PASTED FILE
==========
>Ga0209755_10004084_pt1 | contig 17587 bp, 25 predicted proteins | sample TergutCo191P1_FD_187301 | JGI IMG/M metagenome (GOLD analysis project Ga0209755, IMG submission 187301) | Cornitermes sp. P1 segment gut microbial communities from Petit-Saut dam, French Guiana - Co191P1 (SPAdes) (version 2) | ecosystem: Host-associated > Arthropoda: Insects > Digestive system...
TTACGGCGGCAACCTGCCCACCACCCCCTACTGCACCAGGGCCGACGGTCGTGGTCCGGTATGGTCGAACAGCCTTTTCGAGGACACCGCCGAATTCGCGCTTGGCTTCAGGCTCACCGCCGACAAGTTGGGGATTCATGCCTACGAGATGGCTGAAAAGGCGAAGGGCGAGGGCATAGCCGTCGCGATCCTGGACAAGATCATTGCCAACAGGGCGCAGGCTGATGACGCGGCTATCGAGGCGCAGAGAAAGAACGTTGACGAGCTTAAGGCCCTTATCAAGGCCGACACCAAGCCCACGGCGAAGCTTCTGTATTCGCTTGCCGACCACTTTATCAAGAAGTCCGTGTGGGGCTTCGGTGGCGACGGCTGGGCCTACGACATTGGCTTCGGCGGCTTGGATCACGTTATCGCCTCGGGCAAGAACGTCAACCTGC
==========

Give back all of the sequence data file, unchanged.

>Ga0209755_10004084_pt1 | contig 17587 bp, 25 predicted proteins | sample TergutCo191P1_FD_187301 | JGI IMG/M metagenome (GOLD analysis project Ga0209755, IMG submission 187301) | Cornitermes sp. P1 segment gut microbial communities from Petit-Saut dam, French Guiana - Co191P1 (SPAdes) (version 2) | ecosystem: Host-associated > Arthropoda: Insects > Digestive system...
TTACGGCGGCAACCTGCCCACCACCCCCTACTGCACCAGGGCCGACGGTCGTGGTCCGGTATGGTCGAACAGCCTTTTCGAGGACACCGCCGAATTCGCGCTTGGCTTCAGGCTCACCGCCGACAAGTTGGGGATTCATGCCTACGAGATGGCTGAAAAGGCGAAGGGCGAGGGCATAGCCGTCGCGATCCTGGACAAGATCATTGCCAACAGGGCGCAGGCTGATGACGCGGCTATCGAGGCGCAGAGAAAGAACGTTGACGAGCTTAAGGCCCTTATCAAGGCCGACACCAAGCCCACGGCGAAGCTTCTGTATTCGCTTGCCGACCACTTTATCAAGAAGTCCGTGTGGGGCTTCGGTGGCGACGGCTGGGCCTACGACATTGGCTTCGGCGGCTTGGATCACGTTATCGCCTCGGGCAAGAACGTCAACCTGC